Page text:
You will have further x-rays after 12 weeks. When the x-rays show that the joint is fused enough, the boot will be removed and you can start walking without it.

How soon can I?.

Walk on the foot?

As explained above, you should not walk with full weight on the foot for at least 6 weeks after surgery.

When you start putting weight on your foot we will give you a special shoe that you can wear over your plaster.

Go back to work?

If your foot is comfortable, and you can keep your foot up and work with your foot in a special shoe, you can go back to work within 3-4 weeks of surgery. On the other hand, in a manual job with a lot of dirt or dust around and a lot of pressure on your foot, you may need to take anything up to six months off work. How long you are off will depend on where your job fits between these two extremes.


If you have only your left foot operated on and have an automatic car you can drive within a few weeks of the operation, when your foot is comfortable enough and you can bear weight through it. Most people prefer to wait till the plaster is removed and they can wear a shoe.

Play sport?

After your plaster is removed you can start taking increasing exercise. Start with walking or cycling, building up to more vigorous exercise as comfort and flexibility permit. Obviously, the foot will be stiffer after surgery and you may not be able to do all you could before. However, many people find that because the foot is more comfortable than before surgery they can do more than they could before the operation. Most people can walk a reasonable distance on the flat, slopes and stairs, drive and cycle. The foot is not completely stiff as the other joints of the foot will tend to compensate for the fused ankle, especially if those joints are not affected by arthritis. Walking on rough ground is more difficult after an ankle fusion because the foot is stiffer. It is rare to be able to play vigorous sports such as squash or football after an ankle fusion.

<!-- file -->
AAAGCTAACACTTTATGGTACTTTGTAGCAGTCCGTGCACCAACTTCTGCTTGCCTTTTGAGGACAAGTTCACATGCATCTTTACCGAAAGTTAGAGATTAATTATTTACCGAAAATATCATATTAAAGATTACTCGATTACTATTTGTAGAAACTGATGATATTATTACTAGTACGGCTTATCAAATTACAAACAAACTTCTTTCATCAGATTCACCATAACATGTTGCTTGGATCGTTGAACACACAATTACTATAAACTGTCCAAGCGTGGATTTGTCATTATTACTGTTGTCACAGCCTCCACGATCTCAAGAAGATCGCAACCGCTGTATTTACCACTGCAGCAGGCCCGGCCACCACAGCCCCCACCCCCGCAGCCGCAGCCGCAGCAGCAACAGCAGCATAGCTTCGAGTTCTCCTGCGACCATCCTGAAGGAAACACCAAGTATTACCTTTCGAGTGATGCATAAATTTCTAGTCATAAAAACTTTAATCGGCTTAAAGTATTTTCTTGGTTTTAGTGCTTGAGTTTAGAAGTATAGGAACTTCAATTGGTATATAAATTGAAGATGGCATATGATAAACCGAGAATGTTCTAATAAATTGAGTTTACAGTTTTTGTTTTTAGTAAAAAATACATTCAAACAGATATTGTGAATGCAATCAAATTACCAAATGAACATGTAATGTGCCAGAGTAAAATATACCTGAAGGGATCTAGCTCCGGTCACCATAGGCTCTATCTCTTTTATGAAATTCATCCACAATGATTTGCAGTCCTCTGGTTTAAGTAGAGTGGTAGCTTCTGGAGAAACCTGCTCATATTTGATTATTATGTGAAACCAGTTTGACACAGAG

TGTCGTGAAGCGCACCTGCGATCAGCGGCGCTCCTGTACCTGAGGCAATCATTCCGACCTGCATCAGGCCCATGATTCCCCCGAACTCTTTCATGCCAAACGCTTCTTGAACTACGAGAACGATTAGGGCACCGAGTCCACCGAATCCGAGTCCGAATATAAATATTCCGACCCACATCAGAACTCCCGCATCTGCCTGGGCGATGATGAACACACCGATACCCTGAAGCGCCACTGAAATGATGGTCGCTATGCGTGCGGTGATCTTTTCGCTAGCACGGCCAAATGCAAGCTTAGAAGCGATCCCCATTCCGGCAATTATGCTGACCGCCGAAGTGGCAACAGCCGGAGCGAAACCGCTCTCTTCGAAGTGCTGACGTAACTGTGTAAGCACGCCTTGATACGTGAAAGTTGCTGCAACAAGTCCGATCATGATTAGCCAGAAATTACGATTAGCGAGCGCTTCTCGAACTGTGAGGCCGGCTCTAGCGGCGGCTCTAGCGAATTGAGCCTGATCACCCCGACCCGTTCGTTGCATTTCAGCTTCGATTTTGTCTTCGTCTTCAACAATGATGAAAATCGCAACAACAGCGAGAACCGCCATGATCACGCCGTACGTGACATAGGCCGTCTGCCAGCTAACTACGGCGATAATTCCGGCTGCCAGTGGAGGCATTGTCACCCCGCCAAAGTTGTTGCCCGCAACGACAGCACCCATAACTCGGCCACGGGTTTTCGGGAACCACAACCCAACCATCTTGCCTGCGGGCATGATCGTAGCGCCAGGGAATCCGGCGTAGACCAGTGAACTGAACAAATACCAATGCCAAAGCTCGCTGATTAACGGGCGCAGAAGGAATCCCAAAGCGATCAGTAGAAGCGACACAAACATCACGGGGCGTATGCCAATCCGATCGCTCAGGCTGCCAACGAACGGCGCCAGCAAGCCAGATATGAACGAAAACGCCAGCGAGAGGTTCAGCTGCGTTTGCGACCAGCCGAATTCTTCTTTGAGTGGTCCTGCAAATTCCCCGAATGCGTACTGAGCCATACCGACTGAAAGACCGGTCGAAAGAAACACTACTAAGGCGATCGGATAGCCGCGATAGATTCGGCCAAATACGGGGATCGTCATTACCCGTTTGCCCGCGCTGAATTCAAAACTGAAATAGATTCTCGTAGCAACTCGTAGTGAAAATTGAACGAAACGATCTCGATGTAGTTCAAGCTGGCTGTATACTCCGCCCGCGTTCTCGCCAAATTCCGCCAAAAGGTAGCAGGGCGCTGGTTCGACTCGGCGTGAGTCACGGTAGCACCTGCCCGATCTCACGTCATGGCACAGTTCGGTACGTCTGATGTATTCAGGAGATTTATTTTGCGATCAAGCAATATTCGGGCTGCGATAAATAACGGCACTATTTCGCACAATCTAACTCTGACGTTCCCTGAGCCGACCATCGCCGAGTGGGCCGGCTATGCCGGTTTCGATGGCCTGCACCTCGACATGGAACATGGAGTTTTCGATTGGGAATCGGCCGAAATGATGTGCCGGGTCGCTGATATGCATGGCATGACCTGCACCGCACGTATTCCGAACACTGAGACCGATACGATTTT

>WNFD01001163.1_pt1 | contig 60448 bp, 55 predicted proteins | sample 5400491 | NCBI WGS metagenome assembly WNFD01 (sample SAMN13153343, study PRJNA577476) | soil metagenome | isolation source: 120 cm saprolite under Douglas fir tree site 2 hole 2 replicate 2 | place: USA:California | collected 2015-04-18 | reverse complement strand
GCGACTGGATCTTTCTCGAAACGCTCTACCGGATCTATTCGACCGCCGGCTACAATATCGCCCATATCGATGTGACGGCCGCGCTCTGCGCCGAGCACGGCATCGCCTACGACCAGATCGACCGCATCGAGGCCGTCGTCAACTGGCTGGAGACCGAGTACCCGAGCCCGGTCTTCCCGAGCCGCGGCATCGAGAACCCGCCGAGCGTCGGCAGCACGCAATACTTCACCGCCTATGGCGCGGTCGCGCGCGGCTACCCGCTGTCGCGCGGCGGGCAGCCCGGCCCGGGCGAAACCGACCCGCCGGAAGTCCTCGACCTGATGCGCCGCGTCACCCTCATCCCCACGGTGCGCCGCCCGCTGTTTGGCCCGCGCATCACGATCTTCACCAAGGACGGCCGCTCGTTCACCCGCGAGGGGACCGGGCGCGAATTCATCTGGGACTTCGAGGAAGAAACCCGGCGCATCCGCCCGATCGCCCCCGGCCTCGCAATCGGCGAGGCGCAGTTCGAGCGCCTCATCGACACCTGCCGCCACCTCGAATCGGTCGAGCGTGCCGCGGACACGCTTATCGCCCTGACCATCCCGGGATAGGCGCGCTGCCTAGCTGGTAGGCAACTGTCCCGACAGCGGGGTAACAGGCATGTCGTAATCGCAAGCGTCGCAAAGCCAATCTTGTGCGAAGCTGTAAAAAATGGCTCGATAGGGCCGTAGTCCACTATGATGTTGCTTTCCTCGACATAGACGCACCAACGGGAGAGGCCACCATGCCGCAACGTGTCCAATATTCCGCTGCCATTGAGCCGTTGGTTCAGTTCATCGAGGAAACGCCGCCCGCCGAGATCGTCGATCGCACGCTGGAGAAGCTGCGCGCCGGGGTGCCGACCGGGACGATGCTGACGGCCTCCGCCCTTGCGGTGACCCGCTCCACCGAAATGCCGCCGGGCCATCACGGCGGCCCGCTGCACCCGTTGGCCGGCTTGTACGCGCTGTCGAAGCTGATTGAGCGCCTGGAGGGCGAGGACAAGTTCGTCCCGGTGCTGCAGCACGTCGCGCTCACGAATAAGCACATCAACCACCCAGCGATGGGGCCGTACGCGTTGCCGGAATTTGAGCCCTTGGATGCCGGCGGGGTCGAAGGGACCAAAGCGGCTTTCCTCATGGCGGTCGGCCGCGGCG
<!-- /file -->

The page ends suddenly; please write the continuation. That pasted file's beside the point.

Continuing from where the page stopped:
What can go wrong?

The main problem is the swelling of the foot, which may take many months to go down fully, and some people’s feet always remain slightly puffy. You may find that only trainers are comfortable for several months. Keeping your foot up, applying ice or wearing elastic stockings may help to keep the swelling down. Swelling is part of your body’s response to surgery rather than the operation “going wrong” but it is a nuisance to many people who may be concerned that something has indeed gone wrong.

The most serious thing that can go wrong is infection in the bones of the ankle. This only happens in about 1% of people, but if it does it is serious, as further surgery to drain and remove the infected bone and any infected screws or pins will be necessary. You may then need yet more surgery to get the ankle to fuse in a satisfactory position. The result is not usually as good after such a major problem as if the ankle had healed normally.

About 5-10% of arthroscopic ankle fusions do not fuse and need a further operation to get the bones to fuse – basically another ankle fusion.  One of the causes of this is smoking which somehow seems to affect the healing of bone. The risk of a non-union of an ankle fusion is 20 times greater in a smoker than a non-smoker. We would strongly advise a smoker to stop smoking prior to this type of surgery.

Minor infections in the wounds are slightly more common and normally settle after a course of antibiotics.

There is a small risk of developing a deep venous thrombosis (clots in the veins of the leg) after this type of surgery. We will assess if your individual risk is high enough for you to need blood-thinning (heparin) injections while you are in plaster.

Research shows that 10% of ankle fusions do not heal in exactly the position intended, either because the position achieved at surgery was not exactly right or because the bones have shifted slightly in plaster. Usually this does not cause any problem, although the foot may not look “quite right”. Occasionally the position is a problem and further surgery is required to correct it.

Sometimes the screws become loose as the bone heals and cause pain or rub on your shoe. If this happens they can be removed – usually a simple operation which it is often possible to do under local anaesthetic. We find that about 10% of our patients need the screws taken out.